Most risk calculations are based on historical data, so in any attempt to improve those calculations, “The quality of the data becomes very important,” says Harvey Stein, the head of the Quantitative Risk Analytics Group at Bloomberg. So it only makes sense that when Stein started looking at ways to improve Bloomberg’s enterprise risk product, he went straight to the data.
There are all sorts of things that can go wrong with datasets, says Stein, and all sorts of ways those imperfections can impact subsequent calculations. In a presentation entitled “Big Data’s Dirty Secret,” Stein presents a novel method to account for missing or anomalous values in time series data, with the goal of also improving the usefulness of the algorithms built on top of them. He delivered the closing presentation at the 2018 Machine Learning in Finance Workshop co-hosted by the Data Science Institute (DSI) at Columbia University and Bloomberg, which took place in Columbia University’s Lerner Hall on Friday, April 20, 2018.
In finance, says Stein, bad data has very different effects depending on how it’s being used. Someone working in the front office might notice the bad data, and will likely ignore it. But the bad data often gets recorded, and its ramifications start to ripple throughout the financial world. The problem isn’t limited to risk calculations, says Stein, calling the issue “practically universal.”
Bad data affects different parts of the market in different ways. If you’re trying to calculate a relative valuation and the curve is off, “there’s not a tremendously bad impact on the results,” says Stein. If the curve looks odd, you can fix it. If there’s a missing point, it can be interpolated.
In marking to market, there’s more of a problem, because your books might be off. A trading strategy incorporating bad values could either prevent a trader from finding a useful strategy or needlessly complicate it. In risk analysis, deleting outliers can artificially reduce risk measures, while leaving them in could inflate those same measures. “Suddenly you’re taking in extreme moves of the market that aren’t realistic,” says Stein.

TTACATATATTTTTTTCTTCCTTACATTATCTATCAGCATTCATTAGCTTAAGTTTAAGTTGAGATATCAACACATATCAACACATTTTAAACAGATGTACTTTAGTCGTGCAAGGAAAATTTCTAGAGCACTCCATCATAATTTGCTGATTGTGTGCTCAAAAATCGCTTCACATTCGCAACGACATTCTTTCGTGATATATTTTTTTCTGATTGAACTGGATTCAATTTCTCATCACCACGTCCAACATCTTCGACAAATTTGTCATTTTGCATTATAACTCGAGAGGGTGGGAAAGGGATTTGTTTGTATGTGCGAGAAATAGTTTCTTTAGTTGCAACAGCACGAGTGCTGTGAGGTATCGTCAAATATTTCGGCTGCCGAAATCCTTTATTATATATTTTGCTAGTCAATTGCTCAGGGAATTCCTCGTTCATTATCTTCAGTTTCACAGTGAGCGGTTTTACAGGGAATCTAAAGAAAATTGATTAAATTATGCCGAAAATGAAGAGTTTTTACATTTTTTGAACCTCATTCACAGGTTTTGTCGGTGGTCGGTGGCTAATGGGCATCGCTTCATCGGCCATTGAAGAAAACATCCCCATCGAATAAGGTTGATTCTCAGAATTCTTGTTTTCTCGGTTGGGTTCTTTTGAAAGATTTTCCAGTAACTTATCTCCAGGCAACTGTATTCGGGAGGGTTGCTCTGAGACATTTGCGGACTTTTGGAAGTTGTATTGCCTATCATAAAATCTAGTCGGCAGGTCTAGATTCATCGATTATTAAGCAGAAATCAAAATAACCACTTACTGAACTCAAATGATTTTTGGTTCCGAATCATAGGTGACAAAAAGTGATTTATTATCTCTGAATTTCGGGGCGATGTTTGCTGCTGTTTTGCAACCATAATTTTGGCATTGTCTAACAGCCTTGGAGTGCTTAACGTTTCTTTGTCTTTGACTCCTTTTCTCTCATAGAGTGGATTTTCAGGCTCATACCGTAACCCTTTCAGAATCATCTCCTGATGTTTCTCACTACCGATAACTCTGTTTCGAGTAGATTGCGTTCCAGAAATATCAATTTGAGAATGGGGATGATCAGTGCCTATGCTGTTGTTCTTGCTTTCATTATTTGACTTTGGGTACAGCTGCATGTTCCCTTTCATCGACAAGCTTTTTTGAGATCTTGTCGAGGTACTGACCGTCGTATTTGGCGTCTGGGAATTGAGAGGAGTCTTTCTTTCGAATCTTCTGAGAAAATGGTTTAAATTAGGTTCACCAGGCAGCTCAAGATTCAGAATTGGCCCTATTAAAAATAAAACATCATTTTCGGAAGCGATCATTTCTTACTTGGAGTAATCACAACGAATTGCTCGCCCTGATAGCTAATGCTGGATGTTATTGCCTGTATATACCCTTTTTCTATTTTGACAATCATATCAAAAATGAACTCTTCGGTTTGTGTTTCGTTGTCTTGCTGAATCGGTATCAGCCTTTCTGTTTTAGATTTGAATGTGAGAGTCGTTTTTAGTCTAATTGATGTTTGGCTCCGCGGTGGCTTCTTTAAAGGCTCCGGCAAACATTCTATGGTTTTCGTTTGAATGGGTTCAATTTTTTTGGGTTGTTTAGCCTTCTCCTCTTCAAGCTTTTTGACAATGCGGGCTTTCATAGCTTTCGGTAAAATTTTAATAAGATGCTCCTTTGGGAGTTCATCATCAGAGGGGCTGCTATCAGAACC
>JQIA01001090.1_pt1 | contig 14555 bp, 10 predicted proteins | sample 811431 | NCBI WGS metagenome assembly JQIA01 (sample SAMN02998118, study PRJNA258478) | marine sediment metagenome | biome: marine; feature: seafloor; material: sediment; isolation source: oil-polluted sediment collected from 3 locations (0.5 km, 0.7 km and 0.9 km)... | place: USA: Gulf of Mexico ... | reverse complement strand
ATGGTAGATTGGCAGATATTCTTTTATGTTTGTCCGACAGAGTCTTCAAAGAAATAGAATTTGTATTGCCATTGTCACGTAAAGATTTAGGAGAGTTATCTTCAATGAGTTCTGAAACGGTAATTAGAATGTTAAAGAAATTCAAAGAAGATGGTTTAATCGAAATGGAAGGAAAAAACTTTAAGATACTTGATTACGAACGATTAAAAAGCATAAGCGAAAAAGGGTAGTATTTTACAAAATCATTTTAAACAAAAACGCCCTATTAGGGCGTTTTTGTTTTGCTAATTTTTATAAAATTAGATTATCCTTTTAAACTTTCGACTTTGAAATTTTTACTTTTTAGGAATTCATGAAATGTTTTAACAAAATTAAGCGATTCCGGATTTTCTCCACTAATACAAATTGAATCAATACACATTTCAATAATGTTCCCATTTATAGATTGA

In Stein’s case, there isn’t a practical way to manually investigate each data point, because there are thousands of time series forming the basis of calculations that are made nightly. “You need to try to develop robust algorithms for inspecting and correcting the data,” says Stein.
In his presentation, Stein discussed the use of spread data relating to credit default swaps. Even a cursory look at this data indicates trouble. For example, there is no data for six-month credit-default swaps from 2007 to mid-2009 – they just weren’t traded. Recent Basel regulations, says Stein, require financial institutions to determine their risk factors going back to 2007. So Stein can’t just ignore the missing data. He has to estimate where the six-month price would have been or use something else as a proxy.
There are a number of ways to fill in missing values, but none do a particularly good job of preserving the variances and covariances in and between time series. A statistical regression is one approach. Interpolation essentially amounts to connecting the dots. Flat-filling is simply duplicating the previous value. Cluster analysis is a little more geometric, translating sets of points into vectors and looking at the distance between them. Or, in an effort to separate noise from the signal, one could use a neural network to compress the data and then reconstruct it.
Stein instead used a technique called Multi-channel Singular Spectrum Analysis (MSSA). The correlation of each day’s value with previous days’ values, says Stein, produces a correlation matrix expressing the autocorrelation of the series. The key is to figure out the most important pieces of this new matrix. “You might find there are certain moves that happen over time, or from one day to another, that are much more common,” he says.
MSSA is able to do this with multiple time series, and help Stein come up with values that are much less likely to inappropriately sway the data set one way or another. “You want to fill the holes in such a way that it respects the correlations between all the different time series and the correlations of their shifts with each other,” says Stein. The short-term result is a better time series; the longer-term result should be more accurate risk calculations.
When asked to reflect on the work he’s done, and this research, Stein admits there is still a way to go. Then he says with a chuckle, “But this is Bloomberg, so of course we’re always making everything better.”